On each 10-year anniversary of the start date of the trust the trustees have a responsibility to calculate if a charge applies and whether the trust needs to be reported to HMRC. This charge is also known as a periodic charge.

First, the trustees will need to establish the available NRB. The amount available to them will be the NRB at the tenth anniversary less any chargeable lifetime transfers made by the settlor in the seven years prior to this trust being created. From this you can see that the trustees will need to be aware of previous transfers made by the settlor and that these gifts can have an impact for the lifetime of the trust.

In Eric’s example:

  • The NRB has remained at its current level of £325,000.
  • As Eric made a chargeable lifetime transfer of £125,000 in the seven years prior to the settlement of trust two, the available NRB for this trust is reduced from £325,000 to £200,000.

The trustees then need to take the value of the trust on the tenth anniversary plus any distributions from the trust to the beneficiaries in the previous ten years. If this total exceeds the available NRB then a periodic charge is due. This is calculated as 30% of the lifetime rate of IHT. As lifetime IHT is 20% then the periodic charge is 20% x 30% = 6%.

Again, taking Eric’s second trust:

  • Its value has grown from £200,000 to £300,000 over 10 years.
  • There were no distributions to the beneficiaries.
  • The excess over the available NRB is £100,000.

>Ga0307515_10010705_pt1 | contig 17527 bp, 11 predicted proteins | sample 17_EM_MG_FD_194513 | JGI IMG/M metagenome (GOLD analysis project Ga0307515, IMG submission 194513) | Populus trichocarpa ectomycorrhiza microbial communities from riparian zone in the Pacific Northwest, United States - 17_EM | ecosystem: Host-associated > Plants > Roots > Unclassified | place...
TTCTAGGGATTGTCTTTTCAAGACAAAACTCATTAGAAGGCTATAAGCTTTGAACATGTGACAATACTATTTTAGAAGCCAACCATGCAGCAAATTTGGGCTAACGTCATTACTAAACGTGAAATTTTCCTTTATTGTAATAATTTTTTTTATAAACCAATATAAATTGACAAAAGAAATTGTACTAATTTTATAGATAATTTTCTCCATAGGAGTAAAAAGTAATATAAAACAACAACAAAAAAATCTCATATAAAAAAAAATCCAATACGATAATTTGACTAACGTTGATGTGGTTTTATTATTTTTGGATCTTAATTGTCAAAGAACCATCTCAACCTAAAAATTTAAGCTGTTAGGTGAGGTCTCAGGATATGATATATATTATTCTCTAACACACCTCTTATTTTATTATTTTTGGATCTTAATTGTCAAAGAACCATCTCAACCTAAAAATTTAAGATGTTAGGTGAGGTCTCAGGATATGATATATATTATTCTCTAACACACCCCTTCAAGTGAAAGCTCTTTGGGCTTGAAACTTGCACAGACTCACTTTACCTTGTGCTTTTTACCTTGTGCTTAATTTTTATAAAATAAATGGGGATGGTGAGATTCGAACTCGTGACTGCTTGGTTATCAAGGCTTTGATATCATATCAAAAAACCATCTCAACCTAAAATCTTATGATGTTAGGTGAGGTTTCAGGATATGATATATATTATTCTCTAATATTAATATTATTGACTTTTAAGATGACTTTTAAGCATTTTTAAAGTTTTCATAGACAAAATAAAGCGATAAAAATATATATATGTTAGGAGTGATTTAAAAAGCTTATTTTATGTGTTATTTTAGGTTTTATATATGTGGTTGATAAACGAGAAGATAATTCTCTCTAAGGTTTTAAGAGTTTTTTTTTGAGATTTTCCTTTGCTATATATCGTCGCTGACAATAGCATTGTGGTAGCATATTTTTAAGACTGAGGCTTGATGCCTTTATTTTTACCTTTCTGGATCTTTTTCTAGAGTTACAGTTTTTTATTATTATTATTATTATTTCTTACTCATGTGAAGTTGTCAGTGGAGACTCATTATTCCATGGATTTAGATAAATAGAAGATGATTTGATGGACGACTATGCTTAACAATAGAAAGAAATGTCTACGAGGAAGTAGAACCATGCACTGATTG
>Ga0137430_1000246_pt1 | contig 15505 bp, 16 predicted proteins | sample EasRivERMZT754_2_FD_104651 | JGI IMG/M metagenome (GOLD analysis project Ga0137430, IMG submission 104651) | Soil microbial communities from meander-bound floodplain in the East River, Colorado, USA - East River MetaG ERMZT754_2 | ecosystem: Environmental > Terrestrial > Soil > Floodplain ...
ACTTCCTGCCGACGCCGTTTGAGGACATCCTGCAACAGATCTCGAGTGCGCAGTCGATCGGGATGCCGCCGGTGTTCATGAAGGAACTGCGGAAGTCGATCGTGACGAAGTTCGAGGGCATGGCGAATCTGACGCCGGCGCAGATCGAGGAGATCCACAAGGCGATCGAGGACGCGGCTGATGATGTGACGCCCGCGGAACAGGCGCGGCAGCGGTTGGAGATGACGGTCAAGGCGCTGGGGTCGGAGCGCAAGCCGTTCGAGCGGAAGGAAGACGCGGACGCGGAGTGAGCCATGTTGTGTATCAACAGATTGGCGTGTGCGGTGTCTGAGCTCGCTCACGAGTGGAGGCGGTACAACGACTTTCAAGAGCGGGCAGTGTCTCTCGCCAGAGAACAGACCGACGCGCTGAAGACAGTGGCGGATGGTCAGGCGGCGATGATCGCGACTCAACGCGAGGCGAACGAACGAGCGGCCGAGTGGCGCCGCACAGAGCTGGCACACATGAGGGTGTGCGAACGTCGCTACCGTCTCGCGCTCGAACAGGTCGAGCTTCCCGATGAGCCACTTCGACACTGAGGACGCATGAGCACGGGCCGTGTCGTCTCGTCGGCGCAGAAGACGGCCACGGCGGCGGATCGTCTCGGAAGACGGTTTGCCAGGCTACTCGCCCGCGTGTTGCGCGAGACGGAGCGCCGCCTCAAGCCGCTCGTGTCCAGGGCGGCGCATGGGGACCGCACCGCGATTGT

• This results in a ten yearly IHT charge of £100,000 x 6% = £6,000.
  • The trustees will need to report this and pay the amount due within six months of the tenth anniversary.

Calculating the value of a trust is relatively straightforward for normal gift trusts, however it is a little more complicated for gift and loan trusts and discounted gift trusts.

  • Under a gift and loan or loan trust, any outstanding loan due back to the settlor needs to be deducted from the value of the trust. The trustees have an outstanding liability that needs to be taken into account when calculating the net value of the trust.
  • For a discounted gift trust, if the settlor is still alive then the trustees have an obligation to provide the regular payments to them and the actuarial value of this commitment should be deducted from the value of the trust property. At outset this is represented by the discount and will be based on the settlor’s life expectancy and the level of payments they have chosen to receive.

HMRC have confirmed that there is no need to medically underwrite the settlor again. The settlor has aged ten years so to calculate the discount on the tenth anniversary it is acceptable to add 10 years to the age or rated age that was used at the previous tenth anniversary, or at outset if it looking at the first tenth anniversary.

The value of this recalculated discount can be deducted from the value of the trust and if the settlor has died then there is no commitment for the trustees to provide any payments and therefore no discount applies. The full value of the trust is then used in this calculation.

When looking at distributions that need to be factored into the periodic charge calculation, these are distributions to beneficiaries.

If the trust allows reversions back to the settlor and these are correctly carved-out in the trust at outset, they will not be treated as distributions, for example discounted gift trusts and flexible reversionary trust. Neither will any loan repayments made to a settlor under a gift and loan trust.